“Never let a serious crisis go to waste.” – Rahm Emanuel, White House chief of staff
This remarkable sentence has, in essence, been the operating principle of Washington’s current leadership and one that has gradually brought America closer to a diminished future.
When the economy was in grave crisis, those in power used it as their trump card to ram through the $787 billion stimulus, the largest spending bill in American history that has failed to create the jobs it promised while burdening us with more debt.
While the economy was still in crisis, those in power pegged health-care reform as the priority issue. What we ended up with was a massive trillion-dollar law that brings us one step closer to government-run health care. And like most things coming out of Washington in the last 17 months, it comes with an unimaginable price tag that future generations will have to pay.
Now that the crisis at hand is the Gulf oil spill, those in power again detect an opening to advance another key pillar of their reckless agenda to redefine America’s economy and our very identity. This time, it’s cap-and-trade.
Last night in the Oval Office, President Obama used the Gulf oil spill to push for climate change legislation that won’t stop the leak but will add to the economic burdens of Florida and the Gulf Coast. Before he goes any further, the president must know that Florida and our Gulf neighbors don’t want or need a cap-and-trade policy from Washington. What we need is a cap-the-well and clean-up-the-mess plan.
We need more skimmers from around the world mobilized to help clean up the Gulf Coast. We need better oversight and coordination of boom. We need state governments that utilize tourism promotion money in a timely manner. We need BP to quickly process economic claims. We need a unified command that works with local governments so that places like Okaloosa County don’t feel that the only way they can effectively respond is to go at it alone. Ultimately, we need tangible signs that instill confidence that our nation’s leaders are on top of this crisis.
Instead, we have an unfocused federal government that has grown in areas it has little or no business being involved in, yet remains incapable of handling its core, limited duties of protecting Americans and responding to emergencies. Instead, we have a President who finds it difficult to resist the temptation of using another crisis to advance his political agenda.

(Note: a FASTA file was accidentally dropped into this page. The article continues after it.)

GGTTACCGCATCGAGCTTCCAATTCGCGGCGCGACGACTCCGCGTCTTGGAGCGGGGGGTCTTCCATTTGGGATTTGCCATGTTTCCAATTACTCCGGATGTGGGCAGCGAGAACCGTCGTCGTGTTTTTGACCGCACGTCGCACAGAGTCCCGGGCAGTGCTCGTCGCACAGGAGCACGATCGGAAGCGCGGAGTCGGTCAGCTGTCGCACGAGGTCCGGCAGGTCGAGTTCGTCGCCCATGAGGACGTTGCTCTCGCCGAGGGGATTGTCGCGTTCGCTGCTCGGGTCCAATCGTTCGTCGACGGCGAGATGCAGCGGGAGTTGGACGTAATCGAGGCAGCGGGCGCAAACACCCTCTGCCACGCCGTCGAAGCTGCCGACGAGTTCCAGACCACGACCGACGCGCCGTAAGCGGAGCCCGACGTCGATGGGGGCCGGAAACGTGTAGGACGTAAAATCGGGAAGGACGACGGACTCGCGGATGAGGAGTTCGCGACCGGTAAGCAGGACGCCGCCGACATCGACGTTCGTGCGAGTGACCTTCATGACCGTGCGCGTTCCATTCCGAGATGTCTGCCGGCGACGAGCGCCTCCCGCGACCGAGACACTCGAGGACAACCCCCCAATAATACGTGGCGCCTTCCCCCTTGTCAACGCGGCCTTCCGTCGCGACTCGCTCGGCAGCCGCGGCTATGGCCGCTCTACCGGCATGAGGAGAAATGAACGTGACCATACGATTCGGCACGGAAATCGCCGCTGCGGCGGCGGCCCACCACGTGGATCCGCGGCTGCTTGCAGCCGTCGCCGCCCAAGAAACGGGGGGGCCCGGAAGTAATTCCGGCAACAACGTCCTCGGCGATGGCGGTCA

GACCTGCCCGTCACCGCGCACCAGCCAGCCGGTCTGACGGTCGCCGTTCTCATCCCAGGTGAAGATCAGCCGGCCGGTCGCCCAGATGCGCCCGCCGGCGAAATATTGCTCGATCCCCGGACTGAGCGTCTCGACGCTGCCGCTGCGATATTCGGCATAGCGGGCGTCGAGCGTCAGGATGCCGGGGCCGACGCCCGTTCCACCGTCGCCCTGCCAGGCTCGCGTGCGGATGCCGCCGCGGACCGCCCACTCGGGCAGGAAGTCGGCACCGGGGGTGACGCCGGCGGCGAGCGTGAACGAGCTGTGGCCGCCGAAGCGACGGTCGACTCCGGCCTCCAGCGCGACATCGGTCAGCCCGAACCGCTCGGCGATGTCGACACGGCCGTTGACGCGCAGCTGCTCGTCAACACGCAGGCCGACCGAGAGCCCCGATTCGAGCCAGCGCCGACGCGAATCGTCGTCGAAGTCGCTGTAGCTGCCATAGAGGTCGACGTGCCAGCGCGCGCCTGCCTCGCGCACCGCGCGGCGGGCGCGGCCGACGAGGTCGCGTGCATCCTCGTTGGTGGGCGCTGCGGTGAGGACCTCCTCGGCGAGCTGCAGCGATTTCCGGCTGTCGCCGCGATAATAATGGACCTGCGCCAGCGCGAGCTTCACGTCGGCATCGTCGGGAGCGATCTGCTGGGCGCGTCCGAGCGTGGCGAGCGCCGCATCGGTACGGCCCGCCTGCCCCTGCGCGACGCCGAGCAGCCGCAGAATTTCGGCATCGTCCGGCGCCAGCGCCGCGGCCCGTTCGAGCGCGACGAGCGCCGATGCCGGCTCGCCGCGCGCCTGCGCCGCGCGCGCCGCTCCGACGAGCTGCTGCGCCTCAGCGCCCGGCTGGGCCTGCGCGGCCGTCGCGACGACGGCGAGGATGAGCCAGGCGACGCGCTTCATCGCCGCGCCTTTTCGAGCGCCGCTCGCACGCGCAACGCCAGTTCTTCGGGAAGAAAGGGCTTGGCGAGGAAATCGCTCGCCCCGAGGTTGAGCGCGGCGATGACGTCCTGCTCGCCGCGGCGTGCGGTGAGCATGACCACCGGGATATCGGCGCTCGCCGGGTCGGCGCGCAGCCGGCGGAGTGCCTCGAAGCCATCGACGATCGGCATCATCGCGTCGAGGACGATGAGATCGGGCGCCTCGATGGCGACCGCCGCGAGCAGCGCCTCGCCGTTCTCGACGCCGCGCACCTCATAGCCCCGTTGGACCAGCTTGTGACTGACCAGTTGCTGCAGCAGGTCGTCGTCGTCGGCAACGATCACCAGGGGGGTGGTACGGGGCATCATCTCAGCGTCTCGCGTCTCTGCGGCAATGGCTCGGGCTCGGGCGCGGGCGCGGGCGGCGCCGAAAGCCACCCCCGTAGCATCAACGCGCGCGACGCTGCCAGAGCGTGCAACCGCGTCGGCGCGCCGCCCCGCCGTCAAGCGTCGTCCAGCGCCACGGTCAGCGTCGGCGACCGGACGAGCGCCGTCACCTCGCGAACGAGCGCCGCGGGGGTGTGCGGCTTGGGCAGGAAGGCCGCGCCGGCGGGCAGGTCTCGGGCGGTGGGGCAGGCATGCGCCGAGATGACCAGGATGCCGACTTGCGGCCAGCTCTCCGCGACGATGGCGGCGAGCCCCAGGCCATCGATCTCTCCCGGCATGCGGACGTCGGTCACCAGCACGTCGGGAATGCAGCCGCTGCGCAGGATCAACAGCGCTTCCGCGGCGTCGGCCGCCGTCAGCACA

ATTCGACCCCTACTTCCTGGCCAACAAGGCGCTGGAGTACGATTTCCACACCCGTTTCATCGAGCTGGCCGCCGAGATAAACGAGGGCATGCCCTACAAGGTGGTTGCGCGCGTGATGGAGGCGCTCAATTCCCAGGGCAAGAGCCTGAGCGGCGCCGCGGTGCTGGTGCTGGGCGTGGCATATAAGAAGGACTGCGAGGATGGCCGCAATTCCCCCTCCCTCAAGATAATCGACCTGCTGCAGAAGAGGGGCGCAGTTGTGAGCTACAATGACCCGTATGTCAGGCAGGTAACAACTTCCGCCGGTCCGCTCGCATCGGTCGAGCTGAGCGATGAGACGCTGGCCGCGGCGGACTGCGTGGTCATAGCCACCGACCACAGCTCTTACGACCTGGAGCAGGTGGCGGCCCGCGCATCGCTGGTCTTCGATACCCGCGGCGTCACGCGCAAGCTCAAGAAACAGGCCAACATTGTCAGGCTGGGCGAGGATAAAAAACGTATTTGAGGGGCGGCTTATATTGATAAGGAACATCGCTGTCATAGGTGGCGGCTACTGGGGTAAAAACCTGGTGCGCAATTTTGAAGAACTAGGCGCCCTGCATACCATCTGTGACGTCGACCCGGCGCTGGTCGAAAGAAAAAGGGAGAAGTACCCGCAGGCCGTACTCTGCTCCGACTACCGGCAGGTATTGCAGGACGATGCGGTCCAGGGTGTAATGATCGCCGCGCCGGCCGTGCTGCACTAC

Cap-and-trade would be disastrous policy at any time, but especially during this difficult economic time, and especially for Gulf Coast states reeling from the oil spill. Even the president himself admitted last night that there would be costs associated with passing the types of climate change policies that Rep. Kendrick Meek has voted for and that Gov. Charlie Crist has supported. As a candidate, the president himself admitted that electricity rates would “necessarily skyrocket,” while just last year Crist acknowledged that such a plan may be a hidden tax on energy consumption.
Make no mistake: If and when the time comes to act as a check and balance against a cap-and-trade scheme, I will do so, and I will bring my experience of fighting it at the state level to bear. Just as I opposed Governor Crist when he tried to impose cap-and-trade on Florida via executive order, I will protect Florida’s families, businesses and farmers by standing up against cap-and-trade in Washington.
But it shouldn’t come to that. Right now, the people of Florida and the Gulf Coast don’t need more economic burdens. They need help. They need action. Every moment Washington spends debating cap-and-trade will mean less focus on the Gulf oil spill and another lost moment for Florida and our neighbors. Whether it’s the fisherman in Destin, the waiter in Pensacola, or the hotel clerk in Panama City, our state cannot afford the president’s climate-change legislation — now or ever. Mr. President, keep your eye on the ball.